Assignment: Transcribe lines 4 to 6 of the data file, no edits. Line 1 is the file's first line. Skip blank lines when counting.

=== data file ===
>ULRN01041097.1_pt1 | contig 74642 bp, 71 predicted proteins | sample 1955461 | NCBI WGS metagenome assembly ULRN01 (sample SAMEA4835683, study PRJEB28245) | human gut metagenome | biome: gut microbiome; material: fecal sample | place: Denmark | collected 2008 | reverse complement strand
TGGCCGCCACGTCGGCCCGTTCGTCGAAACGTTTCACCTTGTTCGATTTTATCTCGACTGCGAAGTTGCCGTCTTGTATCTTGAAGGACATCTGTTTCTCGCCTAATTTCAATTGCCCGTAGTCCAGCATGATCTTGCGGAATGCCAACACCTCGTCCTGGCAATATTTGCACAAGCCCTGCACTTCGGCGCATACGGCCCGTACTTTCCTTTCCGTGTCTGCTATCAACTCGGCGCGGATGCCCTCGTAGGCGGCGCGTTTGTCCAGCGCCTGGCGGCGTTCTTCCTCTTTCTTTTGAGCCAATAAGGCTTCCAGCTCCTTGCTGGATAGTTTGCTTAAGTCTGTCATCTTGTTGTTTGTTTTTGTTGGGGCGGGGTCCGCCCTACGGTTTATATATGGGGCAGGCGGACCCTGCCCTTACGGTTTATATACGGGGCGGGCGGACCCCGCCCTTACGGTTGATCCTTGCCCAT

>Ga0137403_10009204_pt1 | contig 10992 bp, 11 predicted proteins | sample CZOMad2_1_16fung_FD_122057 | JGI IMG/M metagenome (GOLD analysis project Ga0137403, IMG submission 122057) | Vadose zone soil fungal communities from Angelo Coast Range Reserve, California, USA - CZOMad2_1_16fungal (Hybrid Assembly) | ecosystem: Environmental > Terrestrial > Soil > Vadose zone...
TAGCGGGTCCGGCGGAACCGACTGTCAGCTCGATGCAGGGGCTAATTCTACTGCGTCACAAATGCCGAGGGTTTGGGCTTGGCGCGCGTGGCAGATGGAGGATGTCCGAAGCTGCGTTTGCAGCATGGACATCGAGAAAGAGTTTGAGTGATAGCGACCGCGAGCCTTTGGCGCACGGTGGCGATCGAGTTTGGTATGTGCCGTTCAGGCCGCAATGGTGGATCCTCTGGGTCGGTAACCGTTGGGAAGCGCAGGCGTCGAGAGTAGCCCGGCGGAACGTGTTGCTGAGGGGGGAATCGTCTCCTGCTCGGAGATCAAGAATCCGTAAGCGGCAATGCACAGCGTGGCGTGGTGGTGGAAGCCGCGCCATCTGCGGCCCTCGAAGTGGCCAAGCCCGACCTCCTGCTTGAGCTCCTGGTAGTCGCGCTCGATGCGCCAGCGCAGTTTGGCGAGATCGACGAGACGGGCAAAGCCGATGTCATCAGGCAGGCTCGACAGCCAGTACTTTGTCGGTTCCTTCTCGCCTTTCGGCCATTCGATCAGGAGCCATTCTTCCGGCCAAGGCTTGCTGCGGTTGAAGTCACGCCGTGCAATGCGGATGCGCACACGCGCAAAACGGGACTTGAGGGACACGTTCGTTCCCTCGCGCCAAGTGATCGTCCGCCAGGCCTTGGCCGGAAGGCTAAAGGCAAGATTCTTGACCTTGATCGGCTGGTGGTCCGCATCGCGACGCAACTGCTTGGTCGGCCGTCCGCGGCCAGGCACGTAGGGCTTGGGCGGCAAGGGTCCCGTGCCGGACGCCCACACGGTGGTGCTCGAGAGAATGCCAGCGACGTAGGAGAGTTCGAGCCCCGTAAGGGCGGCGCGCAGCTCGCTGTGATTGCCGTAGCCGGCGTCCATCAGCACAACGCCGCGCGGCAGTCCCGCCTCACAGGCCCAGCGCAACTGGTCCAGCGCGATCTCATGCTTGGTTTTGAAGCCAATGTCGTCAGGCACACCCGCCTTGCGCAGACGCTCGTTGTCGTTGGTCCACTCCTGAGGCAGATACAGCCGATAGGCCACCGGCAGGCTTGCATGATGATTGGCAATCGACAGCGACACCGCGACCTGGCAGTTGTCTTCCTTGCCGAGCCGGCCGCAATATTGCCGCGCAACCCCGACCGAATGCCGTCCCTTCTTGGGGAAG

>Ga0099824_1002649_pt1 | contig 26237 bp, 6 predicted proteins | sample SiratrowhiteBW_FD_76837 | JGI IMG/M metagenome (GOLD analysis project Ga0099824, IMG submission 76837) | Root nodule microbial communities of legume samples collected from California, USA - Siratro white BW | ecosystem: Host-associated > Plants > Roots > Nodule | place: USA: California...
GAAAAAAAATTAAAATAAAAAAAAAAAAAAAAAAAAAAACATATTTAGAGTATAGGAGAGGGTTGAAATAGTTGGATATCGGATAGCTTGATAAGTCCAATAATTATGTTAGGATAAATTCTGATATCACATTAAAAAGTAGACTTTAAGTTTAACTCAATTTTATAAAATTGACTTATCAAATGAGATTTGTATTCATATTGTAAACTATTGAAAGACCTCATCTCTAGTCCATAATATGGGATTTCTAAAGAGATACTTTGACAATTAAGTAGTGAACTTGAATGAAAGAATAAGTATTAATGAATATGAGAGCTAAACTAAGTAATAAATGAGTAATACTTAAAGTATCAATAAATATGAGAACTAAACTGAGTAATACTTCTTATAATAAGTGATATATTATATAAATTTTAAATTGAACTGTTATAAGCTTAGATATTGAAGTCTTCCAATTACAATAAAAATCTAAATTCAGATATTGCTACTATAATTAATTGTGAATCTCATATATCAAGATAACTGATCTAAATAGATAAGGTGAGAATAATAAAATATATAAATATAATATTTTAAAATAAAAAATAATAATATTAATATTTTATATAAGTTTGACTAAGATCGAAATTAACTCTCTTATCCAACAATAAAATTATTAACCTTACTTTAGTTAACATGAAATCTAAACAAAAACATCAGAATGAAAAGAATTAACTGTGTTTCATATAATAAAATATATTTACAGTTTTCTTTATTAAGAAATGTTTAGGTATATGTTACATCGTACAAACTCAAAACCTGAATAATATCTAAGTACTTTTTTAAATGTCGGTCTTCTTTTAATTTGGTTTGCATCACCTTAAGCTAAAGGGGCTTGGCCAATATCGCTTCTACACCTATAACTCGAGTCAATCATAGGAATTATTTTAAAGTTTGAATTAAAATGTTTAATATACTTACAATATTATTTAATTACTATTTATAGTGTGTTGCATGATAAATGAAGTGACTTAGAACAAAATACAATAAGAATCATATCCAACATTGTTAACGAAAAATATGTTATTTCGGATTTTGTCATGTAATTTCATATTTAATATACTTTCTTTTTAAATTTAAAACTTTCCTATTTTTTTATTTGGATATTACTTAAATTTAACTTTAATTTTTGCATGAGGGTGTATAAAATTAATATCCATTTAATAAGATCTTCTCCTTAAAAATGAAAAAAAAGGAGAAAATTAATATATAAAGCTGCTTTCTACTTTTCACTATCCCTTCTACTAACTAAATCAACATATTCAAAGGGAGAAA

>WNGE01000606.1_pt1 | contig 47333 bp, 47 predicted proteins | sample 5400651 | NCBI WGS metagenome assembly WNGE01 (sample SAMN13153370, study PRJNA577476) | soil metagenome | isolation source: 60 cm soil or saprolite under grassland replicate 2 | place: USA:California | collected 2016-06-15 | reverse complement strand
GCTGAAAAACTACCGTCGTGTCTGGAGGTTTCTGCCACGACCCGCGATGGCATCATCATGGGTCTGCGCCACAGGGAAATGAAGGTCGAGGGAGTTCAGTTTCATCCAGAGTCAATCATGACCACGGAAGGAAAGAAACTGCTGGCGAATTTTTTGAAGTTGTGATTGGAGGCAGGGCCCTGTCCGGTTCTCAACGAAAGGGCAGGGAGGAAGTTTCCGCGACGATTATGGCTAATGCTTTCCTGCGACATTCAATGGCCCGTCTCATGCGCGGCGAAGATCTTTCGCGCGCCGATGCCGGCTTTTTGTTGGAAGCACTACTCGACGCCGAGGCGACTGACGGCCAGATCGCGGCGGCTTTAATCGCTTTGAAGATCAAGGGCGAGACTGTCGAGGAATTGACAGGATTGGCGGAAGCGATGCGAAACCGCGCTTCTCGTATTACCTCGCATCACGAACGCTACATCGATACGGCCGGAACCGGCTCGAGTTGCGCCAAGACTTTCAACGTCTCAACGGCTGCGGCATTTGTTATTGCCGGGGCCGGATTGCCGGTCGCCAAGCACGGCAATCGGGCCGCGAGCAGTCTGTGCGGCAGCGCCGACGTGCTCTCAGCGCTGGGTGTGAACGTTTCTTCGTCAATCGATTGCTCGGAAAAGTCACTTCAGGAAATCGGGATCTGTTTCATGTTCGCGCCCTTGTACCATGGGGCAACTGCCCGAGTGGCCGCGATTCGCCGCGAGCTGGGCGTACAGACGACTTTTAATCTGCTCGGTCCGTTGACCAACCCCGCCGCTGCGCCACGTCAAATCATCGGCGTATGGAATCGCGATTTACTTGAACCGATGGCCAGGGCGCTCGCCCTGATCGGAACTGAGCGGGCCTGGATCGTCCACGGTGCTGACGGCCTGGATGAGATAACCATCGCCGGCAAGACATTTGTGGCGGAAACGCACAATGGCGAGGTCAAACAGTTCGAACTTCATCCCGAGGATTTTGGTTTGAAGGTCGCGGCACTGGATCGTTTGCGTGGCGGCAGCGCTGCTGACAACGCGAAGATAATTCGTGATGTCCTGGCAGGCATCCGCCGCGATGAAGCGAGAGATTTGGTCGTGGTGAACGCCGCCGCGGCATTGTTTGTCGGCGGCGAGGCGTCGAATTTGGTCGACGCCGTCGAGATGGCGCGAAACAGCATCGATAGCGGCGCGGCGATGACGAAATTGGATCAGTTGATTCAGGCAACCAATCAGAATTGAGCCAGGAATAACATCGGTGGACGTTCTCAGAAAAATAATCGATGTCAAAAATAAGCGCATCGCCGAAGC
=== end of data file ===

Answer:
TAGCGGGTCCGGCGGAACCGACTGTCAGCTCGATGCAGGGGCTAATTCTACTGCGTCACAAATGCCGAGGGTTTGGGCTTGGCGCGCGTGGCAGATGGAGGATGTCCGAAGCTGCGTTTGCAGCATGGACATCGAGAAAGAGTTTGAGTGATAGCGACCGCGAGCCTTTGGCGCACGGTGGCGATCGAGTTTGGTATGTGCCGTTCAGGCCGCAATGGTGGATCCTCTGGGTCGGTAACCGTTGGGAAGCGCAGGCGTCGAGAGTAGCCCGGCGGAACGTGTTGCTGAGGGGGGAATCGTCTCCTGCTCGGAGATCAAGAATCCGTAAGCGGCAATGCACAGCGTGGCGTGGTGGTGGAAGCCGCGCCATCTGCGGCCCTCGAAGTGGCCAAGCCCGACCTCCTGCTTGAGCTCCTGGTAGTCGCGCTCGATGCGCCAGCGCAGTTTGGCGAGATCGACGAGACGGGCAAAGCCGATGTCATCAGGCAGGCTCGACAGCCAGTACTTTGTCGGTTCCTTCTCGCCTTTCGGCCATTCGATCAGGAGCCATTCTTCCGGCCAAGGCTTGCTGCGGTTGAAGTCACGCCGTGCAATGCGGATGCGCACACGCGCAAAACGGGACTTGAGGGACACGTTCGTTCCCTCGCGCCAAGTGATCGTCCGCCAGGCCTTGGCCGGAAGGCTAAAGGCAAGATTCTTGACCTTGATCGGCTGGTGGTCCGCATCGCGACGCAACTGCTTGGTCGGCCGTCCGCGGCCAGGCACGTAGGGCTTGGGCGGCAAGGGTCCCGTGCCGGACGCCCACACGGTGGTGCTCGAGAGAATGCCAGCGACGTAGGAGAGTTCGAGCCCCGTAAGGGCGGCGCGCAGCTCGCTGTGATTGCCGTAGCCGGCGTCCATCAGCACAACGCCGCGCGGCAGTCCCGCCTCACAGGCCCAGCGCAACTGGTCCAGCGCGATCTCATGCTTGGTTTTGAAGCCAATGTCGTCAGGCACACCCGCCTTGCGCAGACGCTCGTTGTCGTTGGTCCACTCCTGAGGCAGATACAGCCGATAGGCCACCGGCAGGCTTGCATGATGATTGGCAATCGACAGCGACACCGCGACCTGGCAGTTGTCTTCCTTGCCGAGCCGGCCGCAATATTGCCGCGCAACCCCGACCGAATGCCGTCCCTTCTTGGGGAAG

>Ga0099824_1002649_pt1 | contig 26237 bp, 6 predicted proteins | sample SiratrowhiteBW_FD_76837 | JGI IMG/M metagenome (GOLD analysis project Ga0099824, IMG submission 76837) | Root nodule microbial communities of legume samples collected from California, USA - Siratro white BW | ecosystem: Host-associated > Plants > Roots > Nodule | place: USA: California...
GAAAAAAAATTAAAATAAAAAAAAAAAAAAAAAAAAAAACATATTTAGAGTATAGGAGAGGGTTGAAATAGTTGGATATCGGATAGCTTGATAAGTCCAATAATTATGTTAGGATAAATTCTGATATCACATTAAAAAGTAGACTTTAAGTTTAACTCAATTTTATAAAATTGACTTATCAAATGAGATTTGTATTCATATTGTAAACTATTGAAAGACCTCATCTCTAGTCCATAATATGGGATTTCTAAAGAGATACTTTGACAATTAAGTAGTGAACTTGAATGAAAGAATAAGTATTAATGAATATGAGAGCTAAACTAAGTAATAAATGAGTAATACTTAAAGTATCAATAAATATGAGAACTAAACTGAGTAATACTTCTTATAATAAGTGATATATTATATAAATTTTAAATTGAACTGTTATAAGCTTAGATATTGAAGTCTTCCAATTACAATAAAAATCTAAATTCAGATATTGCTACTATAATTAATTGTGAATCTCATATATCAAGATAACTGATCTAAATAGATAAGGTGAGAATAATAAAATATATAAATATAATATTTTAAAATAAAAAATAATAATATTAATATTTTATATAAGTTTGACTAAGATCGAAATTAACTCTCTTATCCAACAATAAAATTATTAACCTTACTTTAGTTAACATGAAATCTAAACAAAAACATCAGAATGAAAAGAATTAACTGTGTTTCATATAATAAAATATATTTACAGTTTTCTTTATTAAGAAATGTTTAGGTATATGTTACATCGTACAAACTCAAAACCTGAATAATATCTAAGTACTTTTTTAAATGTCGGTCTTCTTTTAATTTGGTTTGCATCACCTTAAGCTAAAGGGGCTTGGCCAATATCGCTTCTACACCTATAACTCGAGTCAATCATAGGAATTATTTTAAAGTTTGAATTAAAATGTTTAATATACTTACAATATTATTTAATTACTATTTATAGTGTGTTGCATGATAAATGAAGTGACTTAGAACAAAATACAATAAGAATCATATCCAACATTGTTAACGAAAAATATGTTATTTCGGATTTTGTCATGTAATTTCATATTTAATATACTTTCTTTTTAAATTTAAAACTTTCCTATTTTTTTATTTGGATATTACTTAAATTTAACTTTAATTTTTGCATGAGGGTGTATAAAATTAATATCCATTTAATAAGATCTTCTCCTTAAAAATGAAAAAAAAGGAGAAAATTAATATATAAAGCTGCTTTCTACTTTTCACTATCCCTTCTACTAACTAAATCAACATATTCAAAGGGAGAAA